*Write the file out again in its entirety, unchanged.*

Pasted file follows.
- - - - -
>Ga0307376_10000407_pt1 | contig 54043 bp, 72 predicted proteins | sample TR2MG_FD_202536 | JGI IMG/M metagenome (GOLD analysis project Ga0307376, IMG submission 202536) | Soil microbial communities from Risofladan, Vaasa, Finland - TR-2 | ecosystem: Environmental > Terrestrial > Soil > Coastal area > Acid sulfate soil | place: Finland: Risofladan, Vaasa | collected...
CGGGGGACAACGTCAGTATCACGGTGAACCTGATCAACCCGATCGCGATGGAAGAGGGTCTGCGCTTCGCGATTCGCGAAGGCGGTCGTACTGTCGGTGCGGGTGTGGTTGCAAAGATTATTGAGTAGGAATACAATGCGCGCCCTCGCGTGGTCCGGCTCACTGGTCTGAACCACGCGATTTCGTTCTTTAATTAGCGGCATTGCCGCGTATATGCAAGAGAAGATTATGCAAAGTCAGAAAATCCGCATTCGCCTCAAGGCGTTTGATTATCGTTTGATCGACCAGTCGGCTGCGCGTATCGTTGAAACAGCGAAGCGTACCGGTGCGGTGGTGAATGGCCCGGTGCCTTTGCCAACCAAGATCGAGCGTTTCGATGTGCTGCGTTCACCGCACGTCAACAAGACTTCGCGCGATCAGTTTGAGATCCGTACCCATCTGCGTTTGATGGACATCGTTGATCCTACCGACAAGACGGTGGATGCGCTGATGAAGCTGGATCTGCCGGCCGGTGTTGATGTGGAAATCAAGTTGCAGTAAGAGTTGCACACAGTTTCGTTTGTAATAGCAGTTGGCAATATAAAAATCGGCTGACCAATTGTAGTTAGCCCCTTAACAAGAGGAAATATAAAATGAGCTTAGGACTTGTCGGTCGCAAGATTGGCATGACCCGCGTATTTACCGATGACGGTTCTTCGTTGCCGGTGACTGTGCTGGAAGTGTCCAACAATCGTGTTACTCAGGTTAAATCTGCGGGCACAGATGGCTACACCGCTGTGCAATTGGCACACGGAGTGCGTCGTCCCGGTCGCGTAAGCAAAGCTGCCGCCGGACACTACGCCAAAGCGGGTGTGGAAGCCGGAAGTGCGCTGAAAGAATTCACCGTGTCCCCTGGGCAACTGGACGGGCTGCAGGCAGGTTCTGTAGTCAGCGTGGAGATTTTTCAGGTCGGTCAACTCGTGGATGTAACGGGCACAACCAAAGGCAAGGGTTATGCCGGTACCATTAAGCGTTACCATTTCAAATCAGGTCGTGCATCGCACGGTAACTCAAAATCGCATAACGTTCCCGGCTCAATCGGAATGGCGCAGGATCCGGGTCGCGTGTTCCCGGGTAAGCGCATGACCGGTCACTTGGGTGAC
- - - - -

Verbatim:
>Ga0307376_10000407_pt1 | contig 54043 bp, 72 predicted proteins | sample TR2MG_FD_202536 | JGI IMG/M metagenome (GOLD analysis project Ga0307376, IMG submission 202536) | Soil microbial communities from Risofladan, Vaasa, Finland - TR-2 | ecosystem: Environmental > Terrestrial > Soil > Coastal area > Acid sulfate soil | place: Finland: Risofladan, Vaasa | collected...
CGGGGGACAACGTCAGTATCACGGTGAACCTGATCAACCCGATCGCGATGGAAGAGGGTCTGCGCTTCGCGATTCGCGAAGGCGGTCGTACTGTCGGTGCGGGTGTGGTTGCAAAGATTATTGAGTAGGAATACAATGCGCGCCCTCGCGTGGTCCGGCTCACTGGTCTGAACCACGCGATTTCGTTCTTTAATTAGCGGCATTGCCGCGTATATGCAAGAGAAGATTATGCAAAGTCAGAAAATCCGCATTCGCCTCAAGGCGTTTGATTATCGTTTGATCGACCAGTCGGCTGCGCGTATCGTTGAAACAGCGAAGCGTACCGGTGCGGTGGTGAATGGCCCGGTGCCTTTGCCAACCAAGATCGAGCGTTTCGATGTGCTGCGTTCACCGCACGTCAACAAGACTTCGCGCGATCAGTTTGAGATCCGTACCCATCTGCGTTTGATGGACATCGTTGATCCTACCGACAAGACGGTGGATGCGCTGATGAAGCTGGATCTGCCGGCCGGTGTTGATGTGGAAATCAAGTTGCAGTAAGAGTTGCACACAGTTTCGTTTGTAATAGCAGTTGGCAATATAAAAATCGGCTGACCAATTGTAGTTAGCCCCTTAACAAGAGGAAATATAAAATGAGCTTAGGACTTGTCGGTCGCAAGATTGGCATGACCCGCGTATTTACCGATGACGGTTCTTCGTTGCCGGTGACTGTGCTGGAAGTGTCCAACAATCGTGTTACTCAGGTTAAATCTGCGGGCACAGATGGCTACACCGCTGTGCAATTGGCACACGGAGTGCGTCGTCCCGGTCGCGTAAGCAAAGCTGCCGCCGGACACTACGCCAAAGCGGGTGTGGAAGCCGGAAGTGCGCTGAAAGAATTCACCGTGTCCCCTGGGCAACTGGACGGGCTGCAGGCAGGTTCTGTAGTCAGCGTGGAGATTTTTCAGGTCGGTCAACTCGTGGATGTAACGGGCACAACCAAAGGCAAGGGTTATGCCGGTACCATTAAGCGTTACCATTTCAAATCAGGTCGTGCATCGCACGGTAACTCAAAATCGCATAACGTTCCCGGCTCAATCGGAATGGCGCAGGATCCGGGTCGCGTGTTCCCGGGTAAGCGCATGACCGGTCACTTGGGTGAC